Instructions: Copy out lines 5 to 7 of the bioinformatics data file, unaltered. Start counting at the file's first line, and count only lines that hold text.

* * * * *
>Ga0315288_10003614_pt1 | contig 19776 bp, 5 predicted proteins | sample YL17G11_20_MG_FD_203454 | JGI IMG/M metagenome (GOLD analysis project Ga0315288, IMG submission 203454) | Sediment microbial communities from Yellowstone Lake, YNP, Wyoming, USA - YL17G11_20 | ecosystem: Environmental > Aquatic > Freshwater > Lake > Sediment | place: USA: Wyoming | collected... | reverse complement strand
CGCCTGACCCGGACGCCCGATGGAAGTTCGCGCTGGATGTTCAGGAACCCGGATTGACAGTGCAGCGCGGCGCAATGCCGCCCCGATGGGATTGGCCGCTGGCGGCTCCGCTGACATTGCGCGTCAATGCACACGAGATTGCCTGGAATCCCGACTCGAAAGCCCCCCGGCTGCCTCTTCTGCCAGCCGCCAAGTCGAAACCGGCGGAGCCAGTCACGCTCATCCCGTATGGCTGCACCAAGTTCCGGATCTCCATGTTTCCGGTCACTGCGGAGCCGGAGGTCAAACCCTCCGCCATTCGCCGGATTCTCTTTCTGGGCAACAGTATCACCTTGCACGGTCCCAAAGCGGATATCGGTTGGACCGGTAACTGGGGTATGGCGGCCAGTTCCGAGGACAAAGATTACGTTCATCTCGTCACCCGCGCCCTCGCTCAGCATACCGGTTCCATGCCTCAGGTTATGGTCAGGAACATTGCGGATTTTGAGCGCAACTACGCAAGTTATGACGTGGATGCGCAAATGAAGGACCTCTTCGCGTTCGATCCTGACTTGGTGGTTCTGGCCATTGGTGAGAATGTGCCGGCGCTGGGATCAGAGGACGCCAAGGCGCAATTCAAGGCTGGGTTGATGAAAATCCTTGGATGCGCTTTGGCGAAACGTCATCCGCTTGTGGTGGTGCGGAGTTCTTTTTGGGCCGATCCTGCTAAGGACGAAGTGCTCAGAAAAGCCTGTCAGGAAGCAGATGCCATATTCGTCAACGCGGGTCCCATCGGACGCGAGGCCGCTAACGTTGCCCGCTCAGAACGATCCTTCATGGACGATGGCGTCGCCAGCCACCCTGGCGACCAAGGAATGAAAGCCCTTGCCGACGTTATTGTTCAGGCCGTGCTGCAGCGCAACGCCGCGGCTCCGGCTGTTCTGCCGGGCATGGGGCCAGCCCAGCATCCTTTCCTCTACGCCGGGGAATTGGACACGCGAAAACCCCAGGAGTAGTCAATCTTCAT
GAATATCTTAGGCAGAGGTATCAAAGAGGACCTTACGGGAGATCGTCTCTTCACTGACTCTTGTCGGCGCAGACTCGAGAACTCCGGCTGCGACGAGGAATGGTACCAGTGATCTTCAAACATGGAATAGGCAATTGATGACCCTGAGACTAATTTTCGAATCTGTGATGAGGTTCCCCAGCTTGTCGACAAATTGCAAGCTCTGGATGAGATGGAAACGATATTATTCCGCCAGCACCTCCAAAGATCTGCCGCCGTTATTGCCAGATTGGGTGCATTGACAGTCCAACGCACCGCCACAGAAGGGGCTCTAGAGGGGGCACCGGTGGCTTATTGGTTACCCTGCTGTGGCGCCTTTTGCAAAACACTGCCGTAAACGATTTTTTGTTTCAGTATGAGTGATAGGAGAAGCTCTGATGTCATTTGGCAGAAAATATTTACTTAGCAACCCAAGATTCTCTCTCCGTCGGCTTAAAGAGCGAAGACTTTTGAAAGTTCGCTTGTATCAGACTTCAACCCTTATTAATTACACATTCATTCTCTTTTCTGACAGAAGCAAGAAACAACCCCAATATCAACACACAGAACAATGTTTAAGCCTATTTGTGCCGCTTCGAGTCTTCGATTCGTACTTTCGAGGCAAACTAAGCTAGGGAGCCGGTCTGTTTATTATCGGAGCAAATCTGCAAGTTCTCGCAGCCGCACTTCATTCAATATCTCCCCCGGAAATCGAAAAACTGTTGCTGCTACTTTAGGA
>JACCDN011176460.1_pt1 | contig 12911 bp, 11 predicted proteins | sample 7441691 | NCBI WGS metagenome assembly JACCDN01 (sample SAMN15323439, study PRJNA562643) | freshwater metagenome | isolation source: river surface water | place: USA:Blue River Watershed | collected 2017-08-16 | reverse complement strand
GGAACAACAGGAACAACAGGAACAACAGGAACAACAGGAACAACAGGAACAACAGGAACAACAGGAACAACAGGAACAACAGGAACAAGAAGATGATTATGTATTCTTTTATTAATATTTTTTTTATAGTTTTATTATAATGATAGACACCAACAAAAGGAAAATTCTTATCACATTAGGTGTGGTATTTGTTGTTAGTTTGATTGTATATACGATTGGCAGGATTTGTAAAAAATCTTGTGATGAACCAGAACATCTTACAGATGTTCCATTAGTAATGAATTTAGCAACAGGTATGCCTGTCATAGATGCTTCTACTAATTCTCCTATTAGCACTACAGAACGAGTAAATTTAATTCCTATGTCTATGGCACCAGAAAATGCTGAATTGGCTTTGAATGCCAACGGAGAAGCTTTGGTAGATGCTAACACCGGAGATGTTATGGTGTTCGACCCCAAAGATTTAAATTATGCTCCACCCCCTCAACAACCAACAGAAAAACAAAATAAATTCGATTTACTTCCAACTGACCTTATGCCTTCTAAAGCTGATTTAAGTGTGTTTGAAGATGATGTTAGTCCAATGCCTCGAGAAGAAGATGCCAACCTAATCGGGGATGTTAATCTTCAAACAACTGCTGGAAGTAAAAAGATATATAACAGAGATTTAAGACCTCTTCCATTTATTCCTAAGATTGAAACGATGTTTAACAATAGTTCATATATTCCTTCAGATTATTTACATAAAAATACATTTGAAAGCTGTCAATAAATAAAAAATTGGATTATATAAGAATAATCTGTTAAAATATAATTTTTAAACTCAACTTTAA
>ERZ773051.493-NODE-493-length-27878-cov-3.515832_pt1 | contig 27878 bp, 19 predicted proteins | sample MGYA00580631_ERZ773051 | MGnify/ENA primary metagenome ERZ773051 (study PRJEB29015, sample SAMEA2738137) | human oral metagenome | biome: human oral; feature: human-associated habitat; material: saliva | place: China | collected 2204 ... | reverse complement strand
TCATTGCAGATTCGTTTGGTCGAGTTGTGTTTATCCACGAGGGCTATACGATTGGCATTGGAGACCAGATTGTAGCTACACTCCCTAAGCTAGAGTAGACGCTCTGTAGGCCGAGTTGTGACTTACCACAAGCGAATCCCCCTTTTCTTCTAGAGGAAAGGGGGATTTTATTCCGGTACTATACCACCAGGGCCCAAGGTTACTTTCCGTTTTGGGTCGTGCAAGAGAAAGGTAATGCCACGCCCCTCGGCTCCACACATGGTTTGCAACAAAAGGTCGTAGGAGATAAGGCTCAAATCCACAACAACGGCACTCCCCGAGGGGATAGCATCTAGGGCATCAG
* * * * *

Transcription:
GGAACAACAGGAACAACAGGAACAACAGGAACAACAGGAACAACAGGAACAACAGGAACAACAGGAACAACAGGAACAACAGGAACAAGAAGATGATTATGTATTCTTTTATTAATATTTTTTTTATAGTTTTATTATAATGATAGACACCAACAAAAGGAAAATTCTTATCACATTAGGTGTGGTATTTGTTGTTAGTTTGATTGTATATACGATTGGCAGGATTTGTAAAAAATCTTGTGATGAACCAGAACATCTTACAGATGTTCCATTAGTAATGAATTTAGCAACAGGTATGCCTGTCATAGATGCTTCTACTAATTCTCCTATTAGCACTACAGAACGAGTAAATTTAATTCCTATGTCTATGGCACCAGAAAATGCTGAATTGGCTTTGAATGCCAACGGAGAAGCTTTGGTAGATGCTAACACCGGAGATGTTATGGTGTTCGACCCCAAAGATTTAAATTATGCTCCACCCCCTCAACAACCAACAGAAAAACAAAATAAATTCGATTTACTTCCAACTGACCTTATGCCTTCTAAAGCTGATTTAAGTGTGTTTGAAGATGATGTTAGTCCAATGCCTCGAGAAGAAGATGCCAACCTAATCGGGGATGTTAATCTTCAAACAACTGCTGGAAGTAAAAAGATATATAACAGAGATTTAAGACCTCTTCCATTTATTCCTAAGATTGAAACGATGTTTAACAATAGTTCATATATTCCTTCAGATTATTTACATAAAAATACATTTGAAAGCTGTCAATAAATAAAAAATTGGATTATATAAGAATAATCTGTTAAAATATAATTTTTAAACTCAACTTTAA
>ERZ773051.493-NODE-493-length-27878-cov-3.515832_pt1 | contig 27878 bp, 19 predicted proteins | sample MGYA00580631_ERZ773051 | MGnify/ENA primary metagenome ERZ773051 (study PRJEB29015, sample SAMEA2738137) | human oral metagenome | biome: human oral; feature: human-associated habitat; material: saliva | place: China | collected 2204 ... | reverse complement strand
TCATTGCAGATTCGTTTGGTCGAGTTGTGTTTATCCACGAGGGCTATACGATTGGCATTGGAGACCAGATTGTAGCTACACTCCCTAAGCTAGAGTAGACGCTCTGTAGGCCGAGTTGTGACTTACCACAAGCGAATCCCCCTTTTCTTCTAGAGGAAAGGGGGATTTTATTCCGGTACTATACCACCAGGGCCCAAGGTTACTTTCCGTTTTGGGTCGTGCAAGAGAAAGGTAATGCCACGCCCCTCGGCTCCACACATGGTTTGCAACAAAAGGTCGTAGGAGATAAGGCTCAAATCCACAACAACGGCACTCCCCGAGGGGATAGCATCTAGGGCATCAG